Since Minnesota’s free throw induced loss at home to Indiana, Tubby Smith has banned any sort of pause, movement, or chest pat (sorry Lawrence McKenzie) before free throws. Instead, barely a second after catching the ball from the referee, the Gophers must shoot.
After another mediocre day at the line today, many are wondering why the free throw woes persist, and if Tubby’s mandate is making a difference.
After a bit of number crunching (could the Oscars have been any more boring?) here are the results (since the Indiana game, excluding today’s game).
Stats are in following format: Player makes-attempts (percentage, departure from season average)
- Coleman is 19-27 (70%, -7%)
- McKenzie is 15-19 (79% +1%)
- Spencer is 19-29 (65%, +13)
- Blake is 8-10 (80%, +7)
- Westbrook is 15-22 (68% -6)
- Johnson is 11-21 (52%, -6)
- Al Nolen is 5-10 (50%, -22)
- Jamal is 6-8 (75%, +1)
- Williams is 8-12 (67%, +23)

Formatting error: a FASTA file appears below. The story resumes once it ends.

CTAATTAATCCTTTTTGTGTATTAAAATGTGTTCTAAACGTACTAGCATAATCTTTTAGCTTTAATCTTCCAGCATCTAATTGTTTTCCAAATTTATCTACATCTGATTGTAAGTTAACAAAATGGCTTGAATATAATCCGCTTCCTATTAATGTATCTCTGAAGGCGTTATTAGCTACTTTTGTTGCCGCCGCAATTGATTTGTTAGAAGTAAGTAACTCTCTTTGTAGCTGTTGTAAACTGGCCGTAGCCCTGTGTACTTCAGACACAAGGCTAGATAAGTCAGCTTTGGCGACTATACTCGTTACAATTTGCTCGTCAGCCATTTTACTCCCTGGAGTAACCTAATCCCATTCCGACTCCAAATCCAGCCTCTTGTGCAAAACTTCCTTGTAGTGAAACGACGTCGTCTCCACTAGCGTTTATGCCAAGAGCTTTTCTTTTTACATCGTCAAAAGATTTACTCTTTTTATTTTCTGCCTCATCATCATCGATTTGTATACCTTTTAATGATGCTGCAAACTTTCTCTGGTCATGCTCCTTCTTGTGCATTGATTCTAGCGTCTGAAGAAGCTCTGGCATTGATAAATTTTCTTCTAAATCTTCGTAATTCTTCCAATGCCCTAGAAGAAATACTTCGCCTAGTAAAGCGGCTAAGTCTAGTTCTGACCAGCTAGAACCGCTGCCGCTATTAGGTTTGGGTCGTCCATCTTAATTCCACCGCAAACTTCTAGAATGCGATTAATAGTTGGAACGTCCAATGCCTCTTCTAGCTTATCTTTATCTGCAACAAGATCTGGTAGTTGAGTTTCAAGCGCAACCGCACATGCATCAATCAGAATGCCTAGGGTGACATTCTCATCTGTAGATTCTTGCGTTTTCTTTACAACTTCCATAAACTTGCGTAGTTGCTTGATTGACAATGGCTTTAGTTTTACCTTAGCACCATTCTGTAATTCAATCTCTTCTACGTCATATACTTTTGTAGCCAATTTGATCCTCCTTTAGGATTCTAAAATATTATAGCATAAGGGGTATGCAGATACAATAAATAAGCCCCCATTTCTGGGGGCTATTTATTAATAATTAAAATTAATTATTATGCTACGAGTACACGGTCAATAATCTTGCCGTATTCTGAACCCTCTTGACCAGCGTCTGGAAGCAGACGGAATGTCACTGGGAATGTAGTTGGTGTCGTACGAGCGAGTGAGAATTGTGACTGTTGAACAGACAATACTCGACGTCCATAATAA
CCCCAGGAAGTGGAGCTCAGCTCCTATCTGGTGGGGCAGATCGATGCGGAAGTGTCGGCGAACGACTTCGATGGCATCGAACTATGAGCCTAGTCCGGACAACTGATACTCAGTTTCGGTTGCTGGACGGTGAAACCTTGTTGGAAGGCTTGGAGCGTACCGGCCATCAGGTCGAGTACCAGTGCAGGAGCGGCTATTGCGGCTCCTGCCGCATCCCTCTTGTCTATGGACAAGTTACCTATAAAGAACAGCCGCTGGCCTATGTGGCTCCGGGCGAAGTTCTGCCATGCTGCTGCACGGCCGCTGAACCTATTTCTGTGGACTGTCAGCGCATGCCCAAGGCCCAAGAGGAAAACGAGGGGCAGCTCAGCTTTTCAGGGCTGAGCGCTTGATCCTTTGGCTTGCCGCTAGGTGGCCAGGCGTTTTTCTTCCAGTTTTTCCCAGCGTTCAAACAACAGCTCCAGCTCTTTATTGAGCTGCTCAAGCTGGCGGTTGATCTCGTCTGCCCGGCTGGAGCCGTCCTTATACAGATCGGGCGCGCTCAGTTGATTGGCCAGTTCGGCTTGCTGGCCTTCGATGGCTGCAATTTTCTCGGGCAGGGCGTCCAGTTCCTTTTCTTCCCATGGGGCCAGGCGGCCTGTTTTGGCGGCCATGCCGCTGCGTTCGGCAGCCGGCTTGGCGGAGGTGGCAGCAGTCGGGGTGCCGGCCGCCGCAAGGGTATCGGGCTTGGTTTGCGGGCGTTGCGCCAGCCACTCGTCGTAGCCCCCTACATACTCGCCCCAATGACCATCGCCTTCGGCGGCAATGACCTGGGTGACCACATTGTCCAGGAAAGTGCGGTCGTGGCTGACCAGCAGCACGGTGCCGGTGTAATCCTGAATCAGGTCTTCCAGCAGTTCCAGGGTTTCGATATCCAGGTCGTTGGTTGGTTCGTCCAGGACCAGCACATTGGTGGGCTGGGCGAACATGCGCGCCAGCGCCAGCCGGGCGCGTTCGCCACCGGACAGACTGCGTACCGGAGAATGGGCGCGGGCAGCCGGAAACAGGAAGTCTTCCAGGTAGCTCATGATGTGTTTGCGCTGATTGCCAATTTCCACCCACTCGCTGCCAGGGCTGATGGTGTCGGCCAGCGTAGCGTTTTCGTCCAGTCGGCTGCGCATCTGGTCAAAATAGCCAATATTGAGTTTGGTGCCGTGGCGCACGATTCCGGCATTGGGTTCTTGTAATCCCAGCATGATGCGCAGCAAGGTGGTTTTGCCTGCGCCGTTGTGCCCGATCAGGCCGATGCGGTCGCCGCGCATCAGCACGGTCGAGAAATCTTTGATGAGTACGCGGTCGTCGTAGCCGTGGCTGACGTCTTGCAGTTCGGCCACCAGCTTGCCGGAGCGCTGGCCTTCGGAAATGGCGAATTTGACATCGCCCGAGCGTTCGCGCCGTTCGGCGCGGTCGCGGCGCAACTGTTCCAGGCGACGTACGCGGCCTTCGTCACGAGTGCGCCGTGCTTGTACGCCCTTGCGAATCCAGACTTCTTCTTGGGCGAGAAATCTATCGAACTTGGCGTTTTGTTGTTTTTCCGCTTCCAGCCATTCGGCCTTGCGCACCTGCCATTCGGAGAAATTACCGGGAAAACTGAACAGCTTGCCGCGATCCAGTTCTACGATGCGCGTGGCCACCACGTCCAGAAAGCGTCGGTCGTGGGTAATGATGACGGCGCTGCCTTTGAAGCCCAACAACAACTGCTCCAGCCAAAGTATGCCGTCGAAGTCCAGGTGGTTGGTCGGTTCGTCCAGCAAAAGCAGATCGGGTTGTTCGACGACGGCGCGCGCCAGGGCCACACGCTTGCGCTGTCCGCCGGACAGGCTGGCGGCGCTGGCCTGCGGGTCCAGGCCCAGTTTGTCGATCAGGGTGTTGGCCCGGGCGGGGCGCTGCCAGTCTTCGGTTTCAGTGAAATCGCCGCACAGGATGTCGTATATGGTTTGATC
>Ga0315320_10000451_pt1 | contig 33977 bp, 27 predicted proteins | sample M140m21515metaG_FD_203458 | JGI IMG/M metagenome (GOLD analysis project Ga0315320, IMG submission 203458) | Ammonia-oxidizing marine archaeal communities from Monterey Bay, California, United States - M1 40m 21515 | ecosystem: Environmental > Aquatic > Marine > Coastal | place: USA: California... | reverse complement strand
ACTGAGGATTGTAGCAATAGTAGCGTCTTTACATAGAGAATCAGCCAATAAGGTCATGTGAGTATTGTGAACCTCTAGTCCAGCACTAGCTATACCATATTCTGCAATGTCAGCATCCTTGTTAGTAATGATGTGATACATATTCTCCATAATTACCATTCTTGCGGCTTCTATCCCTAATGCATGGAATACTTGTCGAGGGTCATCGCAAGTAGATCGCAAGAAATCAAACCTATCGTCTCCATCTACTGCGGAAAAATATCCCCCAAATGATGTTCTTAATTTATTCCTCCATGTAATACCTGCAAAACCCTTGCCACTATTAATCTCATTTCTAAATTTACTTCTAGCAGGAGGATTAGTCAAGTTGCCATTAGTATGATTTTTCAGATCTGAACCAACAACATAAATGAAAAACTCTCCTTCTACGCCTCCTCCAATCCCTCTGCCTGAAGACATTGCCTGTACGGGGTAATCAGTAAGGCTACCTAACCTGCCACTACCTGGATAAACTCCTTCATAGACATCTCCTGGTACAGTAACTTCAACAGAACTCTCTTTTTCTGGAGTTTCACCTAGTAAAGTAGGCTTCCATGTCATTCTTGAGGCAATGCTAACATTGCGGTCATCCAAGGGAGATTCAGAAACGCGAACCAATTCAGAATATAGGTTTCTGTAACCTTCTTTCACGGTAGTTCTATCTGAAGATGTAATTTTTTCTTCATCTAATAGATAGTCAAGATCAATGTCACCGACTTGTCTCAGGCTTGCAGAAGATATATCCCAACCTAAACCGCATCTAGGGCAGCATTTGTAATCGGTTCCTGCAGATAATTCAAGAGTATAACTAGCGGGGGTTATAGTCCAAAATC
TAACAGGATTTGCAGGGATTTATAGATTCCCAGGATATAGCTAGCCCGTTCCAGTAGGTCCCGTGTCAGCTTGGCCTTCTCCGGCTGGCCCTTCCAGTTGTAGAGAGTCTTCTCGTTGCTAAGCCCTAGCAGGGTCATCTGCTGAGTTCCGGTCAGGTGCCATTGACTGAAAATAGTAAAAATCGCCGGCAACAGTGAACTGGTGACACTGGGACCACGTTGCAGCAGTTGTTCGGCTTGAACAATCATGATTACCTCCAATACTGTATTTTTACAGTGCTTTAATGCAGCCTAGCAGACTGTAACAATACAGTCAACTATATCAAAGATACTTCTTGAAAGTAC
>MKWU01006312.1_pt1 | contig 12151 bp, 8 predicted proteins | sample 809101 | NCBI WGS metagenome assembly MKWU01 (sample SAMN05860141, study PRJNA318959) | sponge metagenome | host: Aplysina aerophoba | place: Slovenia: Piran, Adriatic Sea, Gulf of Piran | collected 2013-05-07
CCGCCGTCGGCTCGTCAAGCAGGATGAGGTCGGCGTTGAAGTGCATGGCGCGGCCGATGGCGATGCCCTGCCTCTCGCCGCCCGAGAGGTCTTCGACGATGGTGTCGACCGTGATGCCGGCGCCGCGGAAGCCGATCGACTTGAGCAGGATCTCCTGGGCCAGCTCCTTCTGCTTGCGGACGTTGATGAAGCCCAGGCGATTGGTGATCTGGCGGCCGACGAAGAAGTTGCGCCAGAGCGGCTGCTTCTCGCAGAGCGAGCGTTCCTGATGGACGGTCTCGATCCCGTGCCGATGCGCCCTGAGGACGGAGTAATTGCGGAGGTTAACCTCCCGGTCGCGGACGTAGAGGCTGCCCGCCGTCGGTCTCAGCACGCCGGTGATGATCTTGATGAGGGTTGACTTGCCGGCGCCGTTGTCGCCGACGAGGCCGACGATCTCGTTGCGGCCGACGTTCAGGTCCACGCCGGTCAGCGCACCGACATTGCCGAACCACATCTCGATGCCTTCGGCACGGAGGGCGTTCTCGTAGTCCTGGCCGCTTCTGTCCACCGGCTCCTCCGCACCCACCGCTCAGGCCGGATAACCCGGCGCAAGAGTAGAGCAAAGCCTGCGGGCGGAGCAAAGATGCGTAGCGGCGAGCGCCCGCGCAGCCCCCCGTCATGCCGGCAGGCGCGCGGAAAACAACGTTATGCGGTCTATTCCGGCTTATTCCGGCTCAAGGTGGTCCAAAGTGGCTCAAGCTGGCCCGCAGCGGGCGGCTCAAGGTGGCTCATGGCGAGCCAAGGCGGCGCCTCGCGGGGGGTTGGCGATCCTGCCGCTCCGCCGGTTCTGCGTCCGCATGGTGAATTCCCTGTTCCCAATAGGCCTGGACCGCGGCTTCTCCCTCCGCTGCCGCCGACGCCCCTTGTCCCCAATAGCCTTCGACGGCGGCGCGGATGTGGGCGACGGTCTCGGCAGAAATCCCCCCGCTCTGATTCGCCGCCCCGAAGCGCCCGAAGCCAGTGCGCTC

- Kevin Payton 0-1 (sample size issues anyone?)
- Travis Busch is 2-2 (more sample size issues)
Excluding Busch and Payton, the players that have improved have done so by an average of 9%. Those who have gotten worse have done so by an average of 10%.
It is difficult to say whether the experiment has been a success. Dan Coleman and Al Nolen, the two players who have apparently suffered the most from the mandate, have generally playing below average in the mid to late part of the season. When a player is struggling with their entire game, it isn’t surprising that their free throw shooting would struggle. Tollackson and Williams have improved the most, but they also had the most room to improve.
Since the mandate, as a team they are 108-161 (67%), a 1% improvement over their season average.
If you are curious how today’s game would have impacted these percentages, Williams, Johnson, and Hoffarber would have lowered their percentages. Spencer would have kept his the same, and Westbrook, McKenzie, and Nolen would have improved.
So, keep or can the mandate, and how many free throws out of ten do you usually make?
Full disclosure, I’d be about 70%, about 4% better than the Gophers. In front of 14,000 people, I’d be thrilled to just hit the backboard.